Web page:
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Four Things You Shouldn’t Say After A Car Accident

There’s a car crash and then there is confusion. You get your car out of the road, you evaluate yourself for injuries, you make a call to a loved one. It’s only been a few minutes since your car accident. Now you are standing on the shoulder with your passengers, the other driver, and a police officer. Is there anything you shouldn’t say?

While it is always important to be honest when discussing your car accident, you may want to speak with a car accident attorney before speaking with the other people involved in your case, the police officer at the scene, and your insurance company. A car accident can be a traumatic, shocking, and confusing events and you do not want to say something at the spur of the moment that you wish you could take back later. Many drivers may feel the urge to explain the accident, apologize, or say something that they think may be comforting, but these statements can be mistakes from a legal standpoint.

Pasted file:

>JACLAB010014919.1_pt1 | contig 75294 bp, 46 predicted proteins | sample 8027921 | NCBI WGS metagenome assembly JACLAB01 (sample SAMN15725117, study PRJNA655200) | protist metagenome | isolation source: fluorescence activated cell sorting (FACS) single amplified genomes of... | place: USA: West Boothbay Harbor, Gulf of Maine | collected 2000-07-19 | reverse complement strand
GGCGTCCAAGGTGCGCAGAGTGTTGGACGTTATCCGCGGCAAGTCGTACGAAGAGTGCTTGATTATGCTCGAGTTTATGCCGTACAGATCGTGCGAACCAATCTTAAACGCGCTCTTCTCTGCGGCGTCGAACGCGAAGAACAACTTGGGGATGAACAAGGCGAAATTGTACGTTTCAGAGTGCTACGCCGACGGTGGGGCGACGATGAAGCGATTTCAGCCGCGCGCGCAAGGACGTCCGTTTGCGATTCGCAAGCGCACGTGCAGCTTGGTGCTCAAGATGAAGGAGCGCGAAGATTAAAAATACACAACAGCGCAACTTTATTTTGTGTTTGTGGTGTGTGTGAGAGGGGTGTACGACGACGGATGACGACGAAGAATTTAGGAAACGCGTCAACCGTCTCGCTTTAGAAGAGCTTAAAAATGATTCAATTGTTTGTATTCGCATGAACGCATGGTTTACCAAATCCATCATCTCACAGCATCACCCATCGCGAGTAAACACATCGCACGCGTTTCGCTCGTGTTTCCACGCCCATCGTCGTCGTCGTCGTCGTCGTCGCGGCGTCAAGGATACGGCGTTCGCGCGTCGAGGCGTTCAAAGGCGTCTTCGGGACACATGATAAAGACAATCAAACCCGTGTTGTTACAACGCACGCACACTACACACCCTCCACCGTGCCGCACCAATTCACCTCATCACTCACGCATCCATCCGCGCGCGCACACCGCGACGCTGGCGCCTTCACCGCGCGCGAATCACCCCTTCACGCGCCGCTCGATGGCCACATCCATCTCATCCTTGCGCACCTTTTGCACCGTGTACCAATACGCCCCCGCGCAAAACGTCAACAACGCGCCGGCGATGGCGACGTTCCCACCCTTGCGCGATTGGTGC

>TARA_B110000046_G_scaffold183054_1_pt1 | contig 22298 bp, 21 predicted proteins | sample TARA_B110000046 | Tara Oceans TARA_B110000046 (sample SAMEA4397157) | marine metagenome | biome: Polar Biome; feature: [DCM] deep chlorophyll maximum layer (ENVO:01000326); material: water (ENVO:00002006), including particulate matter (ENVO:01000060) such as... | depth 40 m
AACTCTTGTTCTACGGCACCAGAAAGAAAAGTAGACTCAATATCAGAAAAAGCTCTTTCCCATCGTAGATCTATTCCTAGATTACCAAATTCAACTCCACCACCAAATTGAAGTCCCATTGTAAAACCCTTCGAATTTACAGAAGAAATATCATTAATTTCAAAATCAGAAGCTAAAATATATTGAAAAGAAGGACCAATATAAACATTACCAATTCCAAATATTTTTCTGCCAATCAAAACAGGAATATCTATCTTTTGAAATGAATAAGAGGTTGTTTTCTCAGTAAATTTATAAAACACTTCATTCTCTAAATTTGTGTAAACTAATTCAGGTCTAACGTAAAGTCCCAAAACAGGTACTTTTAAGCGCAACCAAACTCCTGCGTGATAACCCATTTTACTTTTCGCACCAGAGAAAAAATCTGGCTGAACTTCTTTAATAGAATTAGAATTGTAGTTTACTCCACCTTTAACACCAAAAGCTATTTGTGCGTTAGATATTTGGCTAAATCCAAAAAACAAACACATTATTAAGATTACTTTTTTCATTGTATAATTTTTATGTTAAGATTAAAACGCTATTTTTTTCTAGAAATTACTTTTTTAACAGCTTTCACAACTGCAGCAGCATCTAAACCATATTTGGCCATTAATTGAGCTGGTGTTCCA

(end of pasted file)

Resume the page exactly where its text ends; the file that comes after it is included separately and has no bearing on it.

Here are four things you should never say in the minutes and hours after a car accident:

•    “I’m sorry.” You’ve always been taught to apologize when you’ve made a mistake or hurt someone – but you should absolutely not apologize for a car accident even if you believe that you were at fault. In the moments after a wreck, no one knows what caused the problem. The crash could have been caused by another driver, weather conditions, road design, or a mechanical error.
•    “I wasn’t paying attention.” Again, it is part of human nature to take blame or make an explanation after an accident. Resist the urge. An investigation into the car accident by authorities will shed light on exactly why the collision occurred. Don’t try to be accountable for the accident just to solve the mystery of what happened.
•    “I’m fine.” Directly after a car accident, you are far from the best person to evaluate your health and wellbeing. You may well be in shock – and you could also be feeling overwhelmed or even embarrassed. If an emergency responder believes you are injured and need assistance, believe them.
•    “I’m not sure, but I think…” When speaking to authorities about your accident, you might feel the need to give them as much information as possible. But while it is extremely important to give police the facts of your accident, don’t be tempted to tell them information that you aren’t sure of. For example, if you aren’t positive of your speed, tell the officer that instead of estimating.

If you've been involved in a car accident in Virginia Beach or a surrounding city like Norfolk, Portsmouth, Chesapeake, Newport News, or Suffolk and need legal assistance, speak with one of our Virginia personal injury attorneys today about your wreck and your legal options.
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